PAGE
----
I’ve heard Inherent Vice dismissed as “Pynchon lite,” which may be true—I’ve read the book twice now and if its shaggy threads connect, I can’t see it (unlike, say, Gravity’s Rainbow, which resolves like a complicated math problem). Still, Inherent Vice makes a nice gateway drug to Pynchon—it’s funny and loose, and even though it rambles through an enormous cast of characters and settings, it’s ultimately far, far more contained than sprawling novels like Mason & Dixon and Gravity’s Rainbow. Paul Thomas Anderson’s film adaptation also makes an interesting visual counterpart to the novel—which it somehow simultaneously condenses and expands. Inherent Vice—the novel—also seems to me a kind of bookend or sequel to The Crying of Lot 49. (I wrote a bit about that here).

Last thought: Ignore my suggestions. Pick any novel that interests you by Pynchon and dive in. Don’t get too frustrated if you’re not sure what’s going on. A lot of the time, that’s the point of it all. Enjoy it.

[Ed. note–Biblioklept ran a version of this post on 8 May 2016].

7 thoughts on “Three potential starting points for reading Thomas Pynchon”

  1. Reblogged this on Progressive Geographies and commented:
    Yesterday was Pynchon’s 80th birthday. I’ve read all his books, some a few times, except Against the Day. I started it, got about 200 pages in, didn’t take it with me on a trip and never picked it up again. I should go back to it. All his books are worth the trouble, but Mason & Dixon is an especially wonderful book for anyone interested in geography…


  2. Great post. If any writer needs a “How to start with…” guide about them it’s Pynchon, but mostly to warn people not to start with Gravity’s Rainbow! It’s a little much for the uninitiated.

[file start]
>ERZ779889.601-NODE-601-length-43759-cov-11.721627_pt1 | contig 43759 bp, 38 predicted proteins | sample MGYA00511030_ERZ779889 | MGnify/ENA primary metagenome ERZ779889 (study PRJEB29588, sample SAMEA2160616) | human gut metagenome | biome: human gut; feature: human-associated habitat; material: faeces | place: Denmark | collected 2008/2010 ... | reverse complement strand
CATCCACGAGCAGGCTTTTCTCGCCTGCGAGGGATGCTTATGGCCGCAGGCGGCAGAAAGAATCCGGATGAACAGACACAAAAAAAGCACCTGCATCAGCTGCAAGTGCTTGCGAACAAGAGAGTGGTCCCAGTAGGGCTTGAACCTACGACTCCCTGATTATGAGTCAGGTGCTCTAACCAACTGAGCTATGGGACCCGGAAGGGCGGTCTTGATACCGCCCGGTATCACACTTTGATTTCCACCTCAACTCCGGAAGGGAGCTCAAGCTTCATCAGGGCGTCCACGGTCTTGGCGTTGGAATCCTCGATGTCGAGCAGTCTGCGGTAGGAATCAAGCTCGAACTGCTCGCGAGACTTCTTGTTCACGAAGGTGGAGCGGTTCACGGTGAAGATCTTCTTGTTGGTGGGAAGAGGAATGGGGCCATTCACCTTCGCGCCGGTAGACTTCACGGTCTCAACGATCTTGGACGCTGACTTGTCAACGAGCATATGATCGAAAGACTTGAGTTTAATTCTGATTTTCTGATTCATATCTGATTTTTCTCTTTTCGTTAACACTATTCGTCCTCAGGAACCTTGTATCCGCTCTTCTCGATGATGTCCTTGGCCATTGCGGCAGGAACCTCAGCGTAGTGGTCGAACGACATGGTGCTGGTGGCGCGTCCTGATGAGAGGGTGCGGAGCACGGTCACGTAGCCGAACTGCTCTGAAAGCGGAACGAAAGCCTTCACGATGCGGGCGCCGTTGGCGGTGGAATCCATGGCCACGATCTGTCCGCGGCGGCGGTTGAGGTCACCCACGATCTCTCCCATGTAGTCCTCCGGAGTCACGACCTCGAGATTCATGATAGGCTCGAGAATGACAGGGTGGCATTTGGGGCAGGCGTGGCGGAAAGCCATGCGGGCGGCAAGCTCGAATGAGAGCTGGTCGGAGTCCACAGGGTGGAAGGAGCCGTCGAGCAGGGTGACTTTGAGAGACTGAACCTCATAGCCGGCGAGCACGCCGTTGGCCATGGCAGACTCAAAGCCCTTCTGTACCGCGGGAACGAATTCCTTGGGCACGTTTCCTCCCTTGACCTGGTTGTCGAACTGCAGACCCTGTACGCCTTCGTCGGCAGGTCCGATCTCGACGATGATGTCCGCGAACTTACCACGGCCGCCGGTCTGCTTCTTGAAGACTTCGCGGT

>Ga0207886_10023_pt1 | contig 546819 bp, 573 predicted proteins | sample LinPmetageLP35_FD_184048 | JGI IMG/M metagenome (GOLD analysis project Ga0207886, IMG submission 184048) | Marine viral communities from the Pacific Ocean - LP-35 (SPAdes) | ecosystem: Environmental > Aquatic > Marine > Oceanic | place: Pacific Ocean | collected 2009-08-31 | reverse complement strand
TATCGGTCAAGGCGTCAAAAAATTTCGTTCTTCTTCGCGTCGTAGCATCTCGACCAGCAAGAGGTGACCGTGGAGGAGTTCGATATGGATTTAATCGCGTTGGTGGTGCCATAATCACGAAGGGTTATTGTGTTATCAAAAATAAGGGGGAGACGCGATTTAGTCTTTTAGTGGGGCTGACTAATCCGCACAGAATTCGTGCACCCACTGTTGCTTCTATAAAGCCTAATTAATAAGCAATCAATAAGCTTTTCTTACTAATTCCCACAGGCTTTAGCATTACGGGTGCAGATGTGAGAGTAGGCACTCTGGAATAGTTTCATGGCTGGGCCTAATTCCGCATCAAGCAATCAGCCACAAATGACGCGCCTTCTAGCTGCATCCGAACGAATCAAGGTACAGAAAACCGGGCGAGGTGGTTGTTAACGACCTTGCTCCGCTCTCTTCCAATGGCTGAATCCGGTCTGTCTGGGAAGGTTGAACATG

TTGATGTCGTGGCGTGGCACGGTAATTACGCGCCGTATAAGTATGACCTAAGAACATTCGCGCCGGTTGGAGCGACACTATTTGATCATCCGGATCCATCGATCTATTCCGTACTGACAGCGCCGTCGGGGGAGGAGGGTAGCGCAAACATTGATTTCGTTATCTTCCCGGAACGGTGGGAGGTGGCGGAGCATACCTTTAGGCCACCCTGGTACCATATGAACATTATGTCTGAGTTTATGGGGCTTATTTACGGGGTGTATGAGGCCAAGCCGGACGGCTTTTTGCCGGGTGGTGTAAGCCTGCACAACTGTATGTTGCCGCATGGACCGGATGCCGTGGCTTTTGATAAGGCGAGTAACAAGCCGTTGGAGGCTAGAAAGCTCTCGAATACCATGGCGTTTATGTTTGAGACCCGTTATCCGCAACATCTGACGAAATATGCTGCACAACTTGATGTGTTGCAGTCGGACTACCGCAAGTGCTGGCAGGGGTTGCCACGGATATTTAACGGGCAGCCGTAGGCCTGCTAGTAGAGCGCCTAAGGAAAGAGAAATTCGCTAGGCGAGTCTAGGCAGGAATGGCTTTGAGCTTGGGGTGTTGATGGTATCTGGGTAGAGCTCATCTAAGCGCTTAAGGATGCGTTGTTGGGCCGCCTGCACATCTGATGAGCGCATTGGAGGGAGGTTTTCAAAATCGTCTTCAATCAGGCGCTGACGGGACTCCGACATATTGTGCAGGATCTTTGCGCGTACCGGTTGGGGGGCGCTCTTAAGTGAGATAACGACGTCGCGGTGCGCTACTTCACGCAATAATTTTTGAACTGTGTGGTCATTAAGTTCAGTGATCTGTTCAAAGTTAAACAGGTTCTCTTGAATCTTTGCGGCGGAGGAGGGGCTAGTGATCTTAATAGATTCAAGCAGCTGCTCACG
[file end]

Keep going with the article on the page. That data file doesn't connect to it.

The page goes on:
3. Lovely post! Thanks for your insights. I’ve been reading Pynchon on weekends (a couple hours each Saturday and Sunday morning, when I’m as rested and relaxed as I’ll be all week) for two and a half years now, and I’ve chronologically made my way through Slow Learner, V., Lot 49, Gravity’s Rainbow, Vineland, and currently, the first third of Mason & Dixon. Despite loads of warnings from folks who’ve read Pynchon, I’m liking Mason & Dixon the most of all! I think the heavy emphasis on dialogue (rather than all the monologues told from multiple perspectives, especially in GR and Vineland) is making it such an enjoyable read…like you said about some of the later books, it feels Dickensian to me. None I’ve disliked so far, though, and I still think V. was possibly the most enjoyable reading experiences of my life, and Gravity’s Rainbow one of the most mind-altering.

    Liked by 1 person

  4. I crashed on V sometime around 1970 and haven’t made it beyond the first few pages of any Pynchon since. Books that constantly invite readers to admire the cleverness of the writing give me the gripe. There is also the question of what one finds funny. Lots of the humor in Pynchon seems to depend on one’s knowledge of US pop culture. As an Australian, I find it hard to escape from same, and feel irritated rather than rewarded when I get a US pop culture allusion. Hence Pynchon’s jokes largely leave me stony faced. The main virtue I find in Pynchon is that Donald Trump could be one of his characters with no adaptation at all. For this alone one wishes him [Pynchon] all happiness on his 80th.